No. 26



Grace & Ardor Co.

Erin McGeever seeks to imprint the soft yet striking moments in life. Through her wedding photography practice, she finds joy in chasing the light and capturing people and places in their truest, most beautiful forms.
How did you end up in your industry?
In short, photography always felt like a part of me, thanks to my dad giving me his old film camera at a young age and learning the art of shooting film—essentially spending every spare minute in my high school darkroom. In college I studied design, earning my BFA and working as a designer and art director at a couple of brand agencies in Philly. I was photographing fashion in my free time, and when friends started getting engaged and having me shoot sessions for them, the world of wedding photography naturally opened up to me. Weddings are a mix of all the things I'm drawn to—people, fashion, emotive visual storytelling. I quit my job in branding and never looked back.
If you could choose one theme song to play whenever you entered a room, what would it be?
Let's Dance — David Bowie
What has been the highlight of your career (so far)?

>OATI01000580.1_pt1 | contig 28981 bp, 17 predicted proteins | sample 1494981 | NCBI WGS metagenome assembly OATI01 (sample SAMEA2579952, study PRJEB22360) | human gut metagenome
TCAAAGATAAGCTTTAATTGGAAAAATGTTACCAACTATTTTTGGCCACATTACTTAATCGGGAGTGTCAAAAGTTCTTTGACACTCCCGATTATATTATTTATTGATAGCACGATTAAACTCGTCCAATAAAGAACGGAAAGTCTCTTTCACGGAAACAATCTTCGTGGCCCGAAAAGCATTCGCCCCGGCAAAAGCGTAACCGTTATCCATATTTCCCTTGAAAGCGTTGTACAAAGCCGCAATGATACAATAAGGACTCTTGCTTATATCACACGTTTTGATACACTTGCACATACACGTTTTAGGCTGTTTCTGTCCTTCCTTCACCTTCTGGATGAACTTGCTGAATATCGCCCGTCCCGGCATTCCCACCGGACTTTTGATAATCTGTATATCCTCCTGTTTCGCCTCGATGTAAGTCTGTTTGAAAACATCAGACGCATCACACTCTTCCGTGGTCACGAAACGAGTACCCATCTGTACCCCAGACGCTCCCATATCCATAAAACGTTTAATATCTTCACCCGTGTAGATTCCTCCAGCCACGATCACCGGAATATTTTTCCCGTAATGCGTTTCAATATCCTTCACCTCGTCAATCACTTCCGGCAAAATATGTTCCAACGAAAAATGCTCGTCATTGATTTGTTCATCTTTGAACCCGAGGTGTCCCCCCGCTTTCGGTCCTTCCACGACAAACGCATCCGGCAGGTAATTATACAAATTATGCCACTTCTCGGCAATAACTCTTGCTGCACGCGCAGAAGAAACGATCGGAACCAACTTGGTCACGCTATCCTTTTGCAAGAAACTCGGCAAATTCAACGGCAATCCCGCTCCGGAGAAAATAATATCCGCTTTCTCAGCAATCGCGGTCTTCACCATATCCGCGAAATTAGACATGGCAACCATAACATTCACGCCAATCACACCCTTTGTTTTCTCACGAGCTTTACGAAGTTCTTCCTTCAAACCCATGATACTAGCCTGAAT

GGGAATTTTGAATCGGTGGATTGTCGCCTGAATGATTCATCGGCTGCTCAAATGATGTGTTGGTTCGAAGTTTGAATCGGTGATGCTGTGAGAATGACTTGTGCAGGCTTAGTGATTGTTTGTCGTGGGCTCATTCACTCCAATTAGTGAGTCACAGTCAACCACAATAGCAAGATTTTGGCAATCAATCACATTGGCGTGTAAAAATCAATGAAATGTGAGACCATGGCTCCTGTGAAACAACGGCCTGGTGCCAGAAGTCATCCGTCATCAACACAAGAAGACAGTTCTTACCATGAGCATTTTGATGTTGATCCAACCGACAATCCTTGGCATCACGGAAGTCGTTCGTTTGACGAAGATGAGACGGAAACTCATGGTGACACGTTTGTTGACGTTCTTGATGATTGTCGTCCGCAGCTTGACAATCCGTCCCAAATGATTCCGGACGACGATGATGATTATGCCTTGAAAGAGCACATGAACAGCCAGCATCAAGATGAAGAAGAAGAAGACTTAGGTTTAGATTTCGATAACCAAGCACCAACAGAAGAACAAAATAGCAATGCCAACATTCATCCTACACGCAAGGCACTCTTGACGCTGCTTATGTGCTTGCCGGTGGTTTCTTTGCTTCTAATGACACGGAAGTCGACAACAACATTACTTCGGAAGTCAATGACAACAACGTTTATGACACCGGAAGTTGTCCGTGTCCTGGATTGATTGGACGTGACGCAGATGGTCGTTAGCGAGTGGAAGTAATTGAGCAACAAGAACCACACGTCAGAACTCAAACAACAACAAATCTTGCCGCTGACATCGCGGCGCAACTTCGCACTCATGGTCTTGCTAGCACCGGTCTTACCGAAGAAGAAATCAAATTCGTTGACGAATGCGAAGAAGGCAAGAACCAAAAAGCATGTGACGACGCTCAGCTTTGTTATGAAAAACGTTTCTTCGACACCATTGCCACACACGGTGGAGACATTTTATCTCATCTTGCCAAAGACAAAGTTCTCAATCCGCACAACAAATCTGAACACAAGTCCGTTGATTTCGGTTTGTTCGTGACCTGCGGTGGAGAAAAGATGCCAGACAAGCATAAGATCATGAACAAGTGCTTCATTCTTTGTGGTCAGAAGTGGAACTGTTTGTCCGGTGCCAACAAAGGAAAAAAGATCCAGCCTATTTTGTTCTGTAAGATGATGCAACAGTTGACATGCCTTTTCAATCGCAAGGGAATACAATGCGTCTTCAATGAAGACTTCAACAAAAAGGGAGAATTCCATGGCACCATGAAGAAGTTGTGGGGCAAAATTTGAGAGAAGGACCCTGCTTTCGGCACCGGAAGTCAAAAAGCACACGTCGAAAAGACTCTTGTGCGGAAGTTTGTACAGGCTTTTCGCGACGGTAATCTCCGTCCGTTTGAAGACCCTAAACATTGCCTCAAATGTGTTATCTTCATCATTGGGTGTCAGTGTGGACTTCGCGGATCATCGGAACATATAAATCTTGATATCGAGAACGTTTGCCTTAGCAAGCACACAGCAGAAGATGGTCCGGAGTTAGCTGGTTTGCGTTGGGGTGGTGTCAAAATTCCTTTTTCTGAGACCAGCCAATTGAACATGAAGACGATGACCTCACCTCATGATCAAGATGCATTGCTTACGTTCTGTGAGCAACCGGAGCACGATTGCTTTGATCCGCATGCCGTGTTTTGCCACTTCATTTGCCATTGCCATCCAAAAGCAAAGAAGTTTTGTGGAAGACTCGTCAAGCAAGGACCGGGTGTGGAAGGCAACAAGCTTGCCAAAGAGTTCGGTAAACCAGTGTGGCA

Hosting an all-women editorial workshop in France has been the highlight. Working alongside creative talents (and friends) who have helped shape my career as a photographer, we brought together a group of women overseas to learn, be inspired, build relationships, and express themselves creatively through photography and floral design.
First piece of music you ever purchased and what made you buy it?
Alanis Morissette — Jagged Little Pill. My mom made me cross out all the curse words in the lyrics booklet.
What’s the best piece of business advice you’ve ever been given?
The wedding industry is a service industry. I've learned that genuinely engaging with my clients so I can make an authentic connection with them is the key difference between a good photo and a great photo; a good experience and a great experience. I recently read "Unreasonable Hospitality" by Will Guidara, who cemented that notion. He explains, "Service is black and white; hospitality is color. 'Black and white' means you’re doing your job with competence and efficiency; 'color' means you make people feel great about the job you’re doing for them." He goes on, "For most of this country's history, America functioned as a manufacturing economy; now, we're a service economy, and dramatically so—more than three-quarters of our GDP comes from service industries. So whether you're in retail, finance, real estate, education, healthcare, computer services, transportation, or communications, you have an incredible opportunity to be just as intentional and creative—as unreasonable—about pursuing hospitality as you are about every other aspect of your business."

The Vitals

Home icon
On the web
Map icon
Bucks County, PA
Alarm icon
Alarm set for
6:30am (my children are my alarm)
Browser icon
Most visited site
Emoji icon
Most used emoji

Phone icon
Most used app
Briefcase icon
First job

Cheer Coach

Search icon
Last Google search

Contax G2